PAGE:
Unfortunately there is no standard or specific feature to backup a table in SQL Server, but there are workarounds.
This can be a very common request from clients, as they might want to backup specific tables from their databases, and as there is no feature in SQL Server that offers this functionality out of the box, then we need to create our own way.
Backup a table
The backup operation of a table is usually done one of two ways, although most people will probably go with the second method.
This will depend on the reason WHY you want to backup the table? There are two questions to answer before deciding/picking the option to go for.
- Do I need to back up just the data or the table structure and constraints?
- If you need just the data and you want it locally (on the same database/server) then you can use the first option, through T-SQL scripts.
- Do I need to back up the table to prevent data loss for a disaster situation?
- If the answer is yes, then in this scenario the best recommendation would be to back up the entire database. But just to back up the table for a disaster scenario you should use the second option with generating *.sql files with the scripts for creating/inserting data into the table.
- The first method involves using a SELECT INTO statement to create a copy of the table.
The basic format of this statement is as follows:
This statement WILL CREATE the table called tableCopy, thus you do not have to previously create it. Due to the fact that the statement is a SELECT statement, you can have WHERE clauses if you want to filter your data, or you can add specific columns into your table copy, if not the entire table should be backed up.
This form of backing up a table is not as the traditional method of backing up a database to a file, as it is just a simple way to create a copy of a table, in the same database, which you can later use in the form of a backup.
- This method is by far the fastest. It can copy a very large number of rows very quickly.
- Unfortunately, by using SELECT INTO, the major downfall is that it does not carry over the Keys, Indexes and Constraints of the table.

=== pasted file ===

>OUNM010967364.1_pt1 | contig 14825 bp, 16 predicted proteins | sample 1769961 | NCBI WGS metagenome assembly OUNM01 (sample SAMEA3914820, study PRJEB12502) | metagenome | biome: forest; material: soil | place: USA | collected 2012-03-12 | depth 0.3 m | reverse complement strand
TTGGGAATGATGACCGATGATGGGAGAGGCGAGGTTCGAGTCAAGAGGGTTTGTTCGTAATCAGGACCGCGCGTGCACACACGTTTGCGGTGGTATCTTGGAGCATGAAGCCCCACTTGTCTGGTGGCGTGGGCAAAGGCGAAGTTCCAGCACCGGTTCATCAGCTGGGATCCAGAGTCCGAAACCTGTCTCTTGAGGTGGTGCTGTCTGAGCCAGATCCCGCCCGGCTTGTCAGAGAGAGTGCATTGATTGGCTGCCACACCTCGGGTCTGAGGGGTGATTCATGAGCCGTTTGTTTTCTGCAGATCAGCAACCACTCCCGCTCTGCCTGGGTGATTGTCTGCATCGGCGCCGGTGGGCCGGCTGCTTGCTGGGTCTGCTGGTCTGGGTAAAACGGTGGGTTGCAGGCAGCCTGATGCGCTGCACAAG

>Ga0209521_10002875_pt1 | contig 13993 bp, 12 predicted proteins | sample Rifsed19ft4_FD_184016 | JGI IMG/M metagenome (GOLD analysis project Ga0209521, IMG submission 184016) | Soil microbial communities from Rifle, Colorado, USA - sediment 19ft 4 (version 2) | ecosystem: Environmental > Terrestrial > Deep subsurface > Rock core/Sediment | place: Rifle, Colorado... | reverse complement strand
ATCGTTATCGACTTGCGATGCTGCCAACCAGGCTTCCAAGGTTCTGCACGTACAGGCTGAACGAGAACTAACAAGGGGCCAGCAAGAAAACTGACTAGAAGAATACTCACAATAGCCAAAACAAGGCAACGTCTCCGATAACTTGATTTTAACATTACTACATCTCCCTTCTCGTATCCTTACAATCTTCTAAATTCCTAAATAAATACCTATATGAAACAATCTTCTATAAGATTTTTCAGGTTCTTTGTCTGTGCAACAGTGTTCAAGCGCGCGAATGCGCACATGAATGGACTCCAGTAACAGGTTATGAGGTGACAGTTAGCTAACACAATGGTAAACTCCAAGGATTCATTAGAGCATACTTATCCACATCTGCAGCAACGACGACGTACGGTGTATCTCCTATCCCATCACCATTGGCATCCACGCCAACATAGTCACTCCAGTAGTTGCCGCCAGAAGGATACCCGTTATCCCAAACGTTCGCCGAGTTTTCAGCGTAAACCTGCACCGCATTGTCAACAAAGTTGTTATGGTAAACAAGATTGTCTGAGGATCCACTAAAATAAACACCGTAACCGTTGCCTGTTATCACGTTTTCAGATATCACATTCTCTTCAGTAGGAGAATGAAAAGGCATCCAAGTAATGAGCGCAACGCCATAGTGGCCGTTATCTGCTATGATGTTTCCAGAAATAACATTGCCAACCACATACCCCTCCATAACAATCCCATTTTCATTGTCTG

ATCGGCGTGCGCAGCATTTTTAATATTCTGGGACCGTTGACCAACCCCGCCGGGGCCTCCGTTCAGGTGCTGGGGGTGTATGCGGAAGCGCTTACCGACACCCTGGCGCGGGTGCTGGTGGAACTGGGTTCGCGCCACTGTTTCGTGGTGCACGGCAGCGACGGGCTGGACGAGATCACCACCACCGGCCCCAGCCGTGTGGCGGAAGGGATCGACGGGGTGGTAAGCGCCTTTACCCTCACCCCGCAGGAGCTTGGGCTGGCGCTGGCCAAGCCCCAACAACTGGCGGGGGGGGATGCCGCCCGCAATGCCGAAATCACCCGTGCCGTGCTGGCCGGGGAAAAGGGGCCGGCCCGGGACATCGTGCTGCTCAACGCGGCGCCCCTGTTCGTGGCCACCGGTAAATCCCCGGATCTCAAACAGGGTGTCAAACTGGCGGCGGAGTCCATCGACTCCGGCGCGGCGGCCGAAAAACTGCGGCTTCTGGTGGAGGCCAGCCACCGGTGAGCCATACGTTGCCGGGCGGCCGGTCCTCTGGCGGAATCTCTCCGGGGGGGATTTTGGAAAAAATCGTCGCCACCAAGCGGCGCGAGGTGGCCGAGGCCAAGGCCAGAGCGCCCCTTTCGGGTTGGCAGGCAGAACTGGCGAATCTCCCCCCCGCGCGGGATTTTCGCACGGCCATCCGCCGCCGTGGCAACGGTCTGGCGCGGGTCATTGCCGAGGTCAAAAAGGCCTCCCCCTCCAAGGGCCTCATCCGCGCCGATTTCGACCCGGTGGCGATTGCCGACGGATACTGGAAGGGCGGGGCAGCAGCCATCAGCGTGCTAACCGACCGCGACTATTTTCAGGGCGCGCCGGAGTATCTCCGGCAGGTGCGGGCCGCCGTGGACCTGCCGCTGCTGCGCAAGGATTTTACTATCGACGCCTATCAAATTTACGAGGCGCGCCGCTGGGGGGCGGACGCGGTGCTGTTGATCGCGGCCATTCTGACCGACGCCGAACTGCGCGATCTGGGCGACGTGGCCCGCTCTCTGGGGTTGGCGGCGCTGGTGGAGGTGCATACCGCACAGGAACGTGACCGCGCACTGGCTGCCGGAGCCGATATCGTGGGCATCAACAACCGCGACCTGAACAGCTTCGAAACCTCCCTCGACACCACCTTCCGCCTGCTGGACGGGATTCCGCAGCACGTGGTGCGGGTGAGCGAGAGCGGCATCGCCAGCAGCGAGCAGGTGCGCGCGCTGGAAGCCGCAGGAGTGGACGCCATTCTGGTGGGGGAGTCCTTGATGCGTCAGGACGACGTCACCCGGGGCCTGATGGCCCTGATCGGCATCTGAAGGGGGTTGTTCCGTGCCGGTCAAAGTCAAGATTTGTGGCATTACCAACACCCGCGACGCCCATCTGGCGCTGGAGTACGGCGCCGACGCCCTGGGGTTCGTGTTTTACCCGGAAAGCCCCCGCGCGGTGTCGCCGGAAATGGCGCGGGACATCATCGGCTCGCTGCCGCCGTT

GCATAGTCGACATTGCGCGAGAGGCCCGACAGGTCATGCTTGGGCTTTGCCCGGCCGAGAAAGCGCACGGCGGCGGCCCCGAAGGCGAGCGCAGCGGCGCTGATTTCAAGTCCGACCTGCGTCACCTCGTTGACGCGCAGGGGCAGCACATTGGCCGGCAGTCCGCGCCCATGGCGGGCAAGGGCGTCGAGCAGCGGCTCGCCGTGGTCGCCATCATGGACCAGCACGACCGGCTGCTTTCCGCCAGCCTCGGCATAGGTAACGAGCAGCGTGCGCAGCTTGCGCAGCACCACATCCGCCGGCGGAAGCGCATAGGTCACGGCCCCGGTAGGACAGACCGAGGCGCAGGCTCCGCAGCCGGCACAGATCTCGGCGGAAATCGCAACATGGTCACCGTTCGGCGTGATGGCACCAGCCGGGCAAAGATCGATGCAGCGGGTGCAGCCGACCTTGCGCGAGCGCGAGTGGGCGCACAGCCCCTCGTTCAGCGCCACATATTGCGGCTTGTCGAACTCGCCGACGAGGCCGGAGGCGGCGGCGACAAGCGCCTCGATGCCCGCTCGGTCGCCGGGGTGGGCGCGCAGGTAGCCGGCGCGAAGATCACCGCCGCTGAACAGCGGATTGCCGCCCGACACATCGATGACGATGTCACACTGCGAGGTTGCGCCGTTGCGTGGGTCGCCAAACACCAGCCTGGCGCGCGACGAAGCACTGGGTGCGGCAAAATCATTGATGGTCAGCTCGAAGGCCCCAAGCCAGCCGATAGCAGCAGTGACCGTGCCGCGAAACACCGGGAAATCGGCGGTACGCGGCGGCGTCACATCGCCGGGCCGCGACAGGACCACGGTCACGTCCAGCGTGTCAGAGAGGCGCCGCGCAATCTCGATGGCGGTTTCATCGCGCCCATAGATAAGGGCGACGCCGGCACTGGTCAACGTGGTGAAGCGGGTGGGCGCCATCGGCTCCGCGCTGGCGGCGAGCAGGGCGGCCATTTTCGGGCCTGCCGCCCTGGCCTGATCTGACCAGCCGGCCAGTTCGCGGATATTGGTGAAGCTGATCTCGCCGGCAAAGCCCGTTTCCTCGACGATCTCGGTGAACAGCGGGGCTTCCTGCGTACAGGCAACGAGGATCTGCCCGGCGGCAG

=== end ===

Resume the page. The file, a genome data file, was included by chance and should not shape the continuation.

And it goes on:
- Also, the backup of the table is still stored in the database
- The second method is to script the table using the Generate Scripts option from Tasks.
- The below option has 2 parts, the first part is the graphical interface which is common for SQL Server versions 2005 and 2008, followed by the interface which can be found for all SQL Server editions from version 2008R2 and above.
These steps will work for SQL Server 2005 and 2008
After clicking Generate Scripts, a wizard appears. Select Next past the splash screen and select the database that contains the table you want to back up.
The next screen which appears will be the Scripts Options:
Here you might want to choose, but you are not limited or forced to select, the following options:
- Check Constraints – True
- Script Data – True (by ticking this option you will also backup the table’s data, which will be inserted in the table’s script)
- Foreign Keys – True
- Indexes – True
- Primary Keys – True
- Triggers – True
- and Unique Keys – True
As said, you can pick what options you consider are most valuable for your table.
Selecting NEXT we will be presented witht the Select Object Types Screen, where we check the Tables checkbox and hit Next.
We are now presented with the tables you want to back up.
At this point, just check the tables you want to be backed up and press Next.
The last dialog box will provide the medium through which you want to output the backup script to.
If you are backing up a large table, data included, we suggest you output to a file.
- It facilitates copying over any of the other objects associated with the table.
- It is slow and thus it is not recommended for very large tables.
Note: If you have created your script file, and then ran it on another system to create the tables and there is no data in the tables, make sure you set the Script Data option to True in the Script Options screen, Table/View section (you can review the steps above).
These steps will work only for SQL Server versions 2008R2 and above
The first step is common, but from this point on, the wizard is different and the options are named differently and found under other drop-down lists.
You go the list of databases on your server and right-click the database that you want to back-up and select Generate Scripts.
This is the first screen of the wizard, and on this screen we press Next.
Now we are going to select the object types that we want to export, in our case the tables. We can check this top option to select all tables or expand the tree and select just a few tables.
On the following screen we are going to press the Advanced button, which will take us to the part of the wizard we are interested in.
Here we are going to select one of the options under Types of data to script.
- Data only – which will export only queries to import data
- Schema only – which will export queries which will create the structure for the tables, or other dependencies depending on what other options are selcted
- Schema and data – which will create a script containing the queries that will create the tables you selected and also the queries that will import the data into that table.
After you’ve selected one of these options, press OK and make sure that you have set up the path where the file will be created.
Then you can continue to press Next until the script file is created.